26-09-2019, por The Economist
American poverty is moving from the cities to the suburbs
|Fonte: The Economist 26-09-2019Clique na imagem para ampliar|
(..) To see the changing geography of American poverty, go instead to Harvey, a small suburban town of 26,000 just 20 miles (32 km) south of Chicago. Despite its proximity to a large city, median household income is an abysmal $24,343. After mismanagement and missed bond payments, the city’s finances are in freefall. One in four flats now sits vacant. Nearly 36% of its residents are classified as poor, higher than in many of the poorest counties in eastern Kentucky and the rest of Appalachia. Though Harvey was never rich, that is a drastic increase from the 22% poverty rate in 2000. And as politicians, journalists and sociologists continue to focus attention on the well-known urban ghettos on the city’s south and west sides, few are taking note of the worsening plight of places like Harvey or nearby Dolton, where concentrated poverty is now just as bad.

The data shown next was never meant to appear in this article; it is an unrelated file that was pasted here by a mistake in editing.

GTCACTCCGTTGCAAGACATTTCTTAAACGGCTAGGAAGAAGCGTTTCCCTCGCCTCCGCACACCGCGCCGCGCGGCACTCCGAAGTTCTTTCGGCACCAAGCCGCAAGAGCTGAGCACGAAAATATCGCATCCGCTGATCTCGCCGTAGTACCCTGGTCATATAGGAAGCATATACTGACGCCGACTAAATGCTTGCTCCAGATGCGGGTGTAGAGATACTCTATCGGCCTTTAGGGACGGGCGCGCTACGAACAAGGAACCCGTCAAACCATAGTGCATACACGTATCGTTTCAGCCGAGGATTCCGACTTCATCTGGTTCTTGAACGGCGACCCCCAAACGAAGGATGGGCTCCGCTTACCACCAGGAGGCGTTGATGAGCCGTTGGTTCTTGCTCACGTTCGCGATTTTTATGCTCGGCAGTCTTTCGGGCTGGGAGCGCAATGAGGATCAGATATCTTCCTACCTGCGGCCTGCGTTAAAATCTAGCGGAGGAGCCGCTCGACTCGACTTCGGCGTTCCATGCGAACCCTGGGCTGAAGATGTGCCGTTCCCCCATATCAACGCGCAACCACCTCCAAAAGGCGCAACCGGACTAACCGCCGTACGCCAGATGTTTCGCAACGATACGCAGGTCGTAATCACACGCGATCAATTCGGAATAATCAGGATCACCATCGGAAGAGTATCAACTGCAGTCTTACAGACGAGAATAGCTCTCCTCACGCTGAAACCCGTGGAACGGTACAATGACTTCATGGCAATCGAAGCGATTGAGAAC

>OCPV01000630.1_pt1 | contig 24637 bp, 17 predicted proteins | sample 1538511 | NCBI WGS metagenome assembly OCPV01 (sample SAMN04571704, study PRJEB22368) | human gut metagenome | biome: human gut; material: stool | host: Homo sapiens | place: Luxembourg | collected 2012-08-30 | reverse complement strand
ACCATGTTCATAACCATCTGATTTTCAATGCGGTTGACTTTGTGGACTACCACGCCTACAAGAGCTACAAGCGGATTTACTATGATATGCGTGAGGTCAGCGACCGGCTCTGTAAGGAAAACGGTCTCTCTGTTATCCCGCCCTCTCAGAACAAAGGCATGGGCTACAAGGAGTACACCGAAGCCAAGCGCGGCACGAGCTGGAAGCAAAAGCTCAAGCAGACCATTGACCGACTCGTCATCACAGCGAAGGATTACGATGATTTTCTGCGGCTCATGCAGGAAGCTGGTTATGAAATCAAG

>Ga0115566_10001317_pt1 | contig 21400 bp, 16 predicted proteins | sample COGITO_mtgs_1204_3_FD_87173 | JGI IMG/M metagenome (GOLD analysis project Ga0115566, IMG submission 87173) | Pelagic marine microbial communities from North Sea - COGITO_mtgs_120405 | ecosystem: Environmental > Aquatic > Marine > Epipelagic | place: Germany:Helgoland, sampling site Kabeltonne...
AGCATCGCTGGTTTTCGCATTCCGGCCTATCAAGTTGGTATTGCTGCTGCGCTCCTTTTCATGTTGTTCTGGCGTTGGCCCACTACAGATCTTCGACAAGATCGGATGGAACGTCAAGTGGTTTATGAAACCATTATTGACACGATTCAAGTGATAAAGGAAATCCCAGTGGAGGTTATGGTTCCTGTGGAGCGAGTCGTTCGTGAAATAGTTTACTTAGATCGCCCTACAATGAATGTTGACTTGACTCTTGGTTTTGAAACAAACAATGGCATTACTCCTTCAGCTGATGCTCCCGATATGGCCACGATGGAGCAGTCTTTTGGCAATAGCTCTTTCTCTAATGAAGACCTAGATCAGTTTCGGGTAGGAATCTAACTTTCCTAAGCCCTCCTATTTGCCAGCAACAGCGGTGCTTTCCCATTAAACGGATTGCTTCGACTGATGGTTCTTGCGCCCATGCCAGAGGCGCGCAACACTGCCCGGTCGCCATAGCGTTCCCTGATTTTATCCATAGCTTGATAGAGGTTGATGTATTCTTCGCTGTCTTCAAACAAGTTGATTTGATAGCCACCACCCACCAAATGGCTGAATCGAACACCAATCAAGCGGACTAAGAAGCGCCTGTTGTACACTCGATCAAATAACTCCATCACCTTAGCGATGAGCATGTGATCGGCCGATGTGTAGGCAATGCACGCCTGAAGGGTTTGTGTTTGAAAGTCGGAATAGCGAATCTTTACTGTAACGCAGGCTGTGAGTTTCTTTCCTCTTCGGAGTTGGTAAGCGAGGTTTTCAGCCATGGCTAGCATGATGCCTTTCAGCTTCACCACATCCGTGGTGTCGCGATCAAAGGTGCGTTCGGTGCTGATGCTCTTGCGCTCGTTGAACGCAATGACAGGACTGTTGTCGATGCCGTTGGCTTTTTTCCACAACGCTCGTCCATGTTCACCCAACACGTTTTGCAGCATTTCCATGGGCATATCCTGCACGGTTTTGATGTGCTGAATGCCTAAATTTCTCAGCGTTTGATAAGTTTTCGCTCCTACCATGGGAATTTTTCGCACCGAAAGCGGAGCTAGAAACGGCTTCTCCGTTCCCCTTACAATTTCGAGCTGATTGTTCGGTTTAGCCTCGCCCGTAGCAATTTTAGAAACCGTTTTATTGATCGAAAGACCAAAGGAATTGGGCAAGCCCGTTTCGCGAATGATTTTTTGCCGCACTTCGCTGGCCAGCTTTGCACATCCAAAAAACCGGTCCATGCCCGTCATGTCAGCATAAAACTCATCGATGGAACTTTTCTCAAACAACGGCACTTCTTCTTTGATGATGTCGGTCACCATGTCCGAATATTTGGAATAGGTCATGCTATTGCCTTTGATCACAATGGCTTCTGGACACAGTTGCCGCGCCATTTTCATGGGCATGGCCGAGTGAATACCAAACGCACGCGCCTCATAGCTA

After the demographic changes over the past decade, there are now more poor people in Chicago’s southern suburbs than in the city itself. The same is true for the rest of America: a poor person is now much likelier to be found in the suburbs than in the big cities. According to the census taken in 2000, 10.5m, or 31%, of all poor people lived in the suburbs of America’s largest cities. The most recent estimates from the Census Bureau show that the number of poor people living in those suburbs has exploded to 16.3m, an increase of 56%. Unlike urban poverty, which has long been associated with destitute blacks, suburban poverty is more pronounced among poor whites and Hispanics. (Continua)